You're not too busy to keep fit
Prachi Shah, a 27-year-old lawyer, works 12 to 15 hours a day and always told friends that she had absolutely no time to work out. Then, four years ago, she found herself in hospital.mumbai Updated: Aug 28, 2011 00:47 IST
Prachi Shah, a 27-year-old lawyer, works 12 to 15 hours a day and always told friends that she had absolutely no time to work out. Then, four years ago, she found herself in hospital.
She had been working only six months but had spent three years before that apprenticing and studying, rushing to class at 7.30am and returning home past 11pm. It was supposed to get a little easier when she began working, but she was determined to begin her career on the right foot and impress her bosses, which meant long hours, erratic meal times and near-endless stress.
This, combined with her allergic bronchitis, saw her health begin to give way. “Health was not a priority then, work was,” she said.
Then, one night in December 2007, her chest became so congested she could barely breathe. Her father rushed her to a hospital near their home in Sion.
“Lying on the hospital bed, gasping, I realised how burnt out I was,” she said. “I paused to think about how I was mistreating my body, and what my body was trying to tell me.”
Shah still works 12 to 15 hours a day. “I am very serious about my career,” she said. But she also gets half an hour of daily exercise, six days a week. “I don’t have the time for a gym or a scheduled workout, so I walk from CST to my office at Fort and back every day,” she said.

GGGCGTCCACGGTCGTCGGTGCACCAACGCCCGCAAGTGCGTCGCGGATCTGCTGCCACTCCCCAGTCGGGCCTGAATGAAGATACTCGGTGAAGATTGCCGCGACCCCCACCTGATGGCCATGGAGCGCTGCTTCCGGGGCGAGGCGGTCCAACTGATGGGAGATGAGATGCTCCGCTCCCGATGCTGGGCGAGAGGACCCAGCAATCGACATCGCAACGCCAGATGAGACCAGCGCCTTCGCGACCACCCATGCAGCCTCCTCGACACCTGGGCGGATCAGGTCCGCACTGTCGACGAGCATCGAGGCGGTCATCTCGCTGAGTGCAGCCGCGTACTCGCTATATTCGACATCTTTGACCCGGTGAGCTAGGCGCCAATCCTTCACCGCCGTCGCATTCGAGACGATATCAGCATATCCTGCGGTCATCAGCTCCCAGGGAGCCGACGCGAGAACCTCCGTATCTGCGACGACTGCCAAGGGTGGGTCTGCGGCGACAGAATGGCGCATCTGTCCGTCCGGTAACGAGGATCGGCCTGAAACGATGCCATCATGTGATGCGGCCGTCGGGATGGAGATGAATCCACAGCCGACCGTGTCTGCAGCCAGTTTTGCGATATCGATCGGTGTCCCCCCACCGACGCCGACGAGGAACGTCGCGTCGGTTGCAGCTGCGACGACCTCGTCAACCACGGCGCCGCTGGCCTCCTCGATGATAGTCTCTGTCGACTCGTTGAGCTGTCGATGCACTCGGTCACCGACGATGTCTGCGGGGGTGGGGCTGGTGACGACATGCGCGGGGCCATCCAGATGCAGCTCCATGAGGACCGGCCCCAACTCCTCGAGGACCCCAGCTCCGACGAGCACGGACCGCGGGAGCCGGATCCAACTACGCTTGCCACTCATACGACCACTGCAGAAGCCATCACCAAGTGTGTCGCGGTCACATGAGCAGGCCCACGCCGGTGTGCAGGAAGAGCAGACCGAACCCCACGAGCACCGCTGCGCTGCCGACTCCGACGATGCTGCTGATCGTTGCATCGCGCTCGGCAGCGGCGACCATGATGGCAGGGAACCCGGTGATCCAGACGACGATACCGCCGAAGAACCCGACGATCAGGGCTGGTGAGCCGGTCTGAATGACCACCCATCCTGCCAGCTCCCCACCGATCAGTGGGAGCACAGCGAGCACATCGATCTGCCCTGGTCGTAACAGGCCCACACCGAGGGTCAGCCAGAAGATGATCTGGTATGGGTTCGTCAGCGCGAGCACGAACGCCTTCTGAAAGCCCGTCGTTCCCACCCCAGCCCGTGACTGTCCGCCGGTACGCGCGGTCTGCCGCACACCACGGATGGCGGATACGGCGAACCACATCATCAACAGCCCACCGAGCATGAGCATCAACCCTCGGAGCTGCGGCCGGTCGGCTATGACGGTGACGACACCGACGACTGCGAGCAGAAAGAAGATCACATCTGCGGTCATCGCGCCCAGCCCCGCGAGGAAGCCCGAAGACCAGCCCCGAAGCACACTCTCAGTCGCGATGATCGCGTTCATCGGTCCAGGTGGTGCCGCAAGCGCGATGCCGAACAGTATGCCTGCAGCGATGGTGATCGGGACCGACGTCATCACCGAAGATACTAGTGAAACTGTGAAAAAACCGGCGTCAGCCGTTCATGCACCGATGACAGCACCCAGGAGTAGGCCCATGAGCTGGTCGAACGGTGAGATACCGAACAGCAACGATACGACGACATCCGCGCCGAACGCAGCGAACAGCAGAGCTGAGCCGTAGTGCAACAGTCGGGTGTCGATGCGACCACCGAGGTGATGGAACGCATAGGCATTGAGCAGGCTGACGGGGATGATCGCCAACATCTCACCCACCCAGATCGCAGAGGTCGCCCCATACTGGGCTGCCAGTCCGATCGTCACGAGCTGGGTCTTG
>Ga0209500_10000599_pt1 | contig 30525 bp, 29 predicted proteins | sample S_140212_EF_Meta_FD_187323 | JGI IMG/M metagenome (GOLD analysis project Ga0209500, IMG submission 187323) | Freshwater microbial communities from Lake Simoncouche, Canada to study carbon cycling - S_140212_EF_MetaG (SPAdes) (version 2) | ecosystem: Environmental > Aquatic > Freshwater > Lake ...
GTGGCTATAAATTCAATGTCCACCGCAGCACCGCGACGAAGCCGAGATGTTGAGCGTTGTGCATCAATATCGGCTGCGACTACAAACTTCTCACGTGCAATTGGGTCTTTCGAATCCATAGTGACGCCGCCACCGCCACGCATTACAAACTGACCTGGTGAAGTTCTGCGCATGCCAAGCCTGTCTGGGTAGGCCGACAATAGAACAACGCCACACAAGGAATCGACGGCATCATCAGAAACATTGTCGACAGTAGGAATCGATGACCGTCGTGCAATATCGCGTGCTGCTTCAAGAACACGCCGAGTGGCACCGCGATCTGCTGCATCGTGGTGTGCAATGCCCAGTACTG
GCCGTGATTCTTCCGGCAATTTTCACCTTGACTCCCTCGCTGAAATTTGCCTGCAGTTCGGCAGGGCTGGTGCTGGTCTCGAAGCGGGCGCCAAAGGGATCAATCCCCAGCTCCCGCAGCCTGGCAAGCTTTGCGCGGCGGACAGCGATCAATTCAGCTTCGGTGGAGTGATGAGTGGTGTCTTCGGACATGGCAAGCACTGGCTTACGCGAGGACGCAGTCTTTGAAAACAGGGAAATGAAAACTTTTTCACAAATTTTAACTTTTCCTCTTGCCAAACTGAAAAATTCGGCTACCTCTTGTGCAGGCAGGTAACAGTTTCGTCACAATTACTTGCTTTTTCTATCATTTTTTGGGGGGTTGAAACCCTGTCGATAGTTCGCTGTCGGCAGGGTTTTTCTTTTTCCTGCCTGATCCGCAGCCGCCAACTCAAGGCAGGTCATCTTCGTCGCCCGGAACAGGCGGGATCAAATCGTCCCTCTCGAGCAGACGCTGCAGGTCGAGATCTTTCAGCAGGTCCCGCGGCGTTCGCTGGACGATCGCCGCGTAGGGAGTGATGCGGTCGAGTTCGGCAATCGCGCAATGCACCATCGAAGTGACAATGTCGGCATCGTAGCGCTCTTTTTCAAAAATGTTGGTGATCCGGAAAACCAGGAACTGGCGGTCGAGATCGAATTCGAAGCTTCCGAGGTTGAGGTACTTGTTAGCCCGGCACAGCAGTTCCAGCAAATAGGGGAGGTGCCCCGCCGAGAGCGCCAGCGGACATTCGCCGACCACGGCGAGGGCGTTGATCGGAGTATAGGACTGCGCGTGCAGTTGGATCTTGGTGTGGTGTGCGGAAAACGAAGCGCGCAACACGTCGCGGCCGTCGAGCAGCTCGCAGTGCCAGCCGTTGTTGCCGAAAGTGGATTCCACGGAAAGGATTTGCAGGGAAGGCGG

She also takes the stairs instead of the lift to her fourth-floor residence and her third-floor office.
It’s been three years since Shah began her walking routine and she says her health has never been better.
“Walking is an aerobic activity, it helps burn calories and strengthen cardio-respiratory capacity,” said fitness expert Leena Mogre. “Climbing stairs is also good for the knees.”
Health guru Mickey Mehta says walking is a good option for those pressed for time, but recommends an additional 20 minutes of exercises such as spot marching, stomach stretches and breathing exercises in the morning.
That’s the kind of workout single mother Alpua Turakhia, 45, does — but in the evening, because her mornings are too busy.
“Mornings are best for working out,” said Mehta, “But going to a gym in the evening is better than not going at all.”
Between caring for her children, aged 15 and 21, and commuting from Andheri to Colaba, where she heads a public relations firm, Turakhia’s days are packed. But she never leaves home without her gym bag, which holds her protein shake, peanuts and gym clothes.
“My daughters call it a mini Turakhia residence,” she said, laughing.
Every evening after work, Turakhia heads to a gym near her home, where she does two hours of cardio exercises and spinning. On days when she has events planned after work, Turakhia does her workout in the morning. She has always been particular about staying fit, she said. “In our house, being busy is not an excuse to be unhealthy.”
How hard is it for a single, working mother to find two hours in the day?
“I don’t remember it ever being hard,” said Turakhia. “Once I made up my mind that this was important, the time factor seemed to work itself out. Now, my time with my girls and my time at the gym are what keep me going.”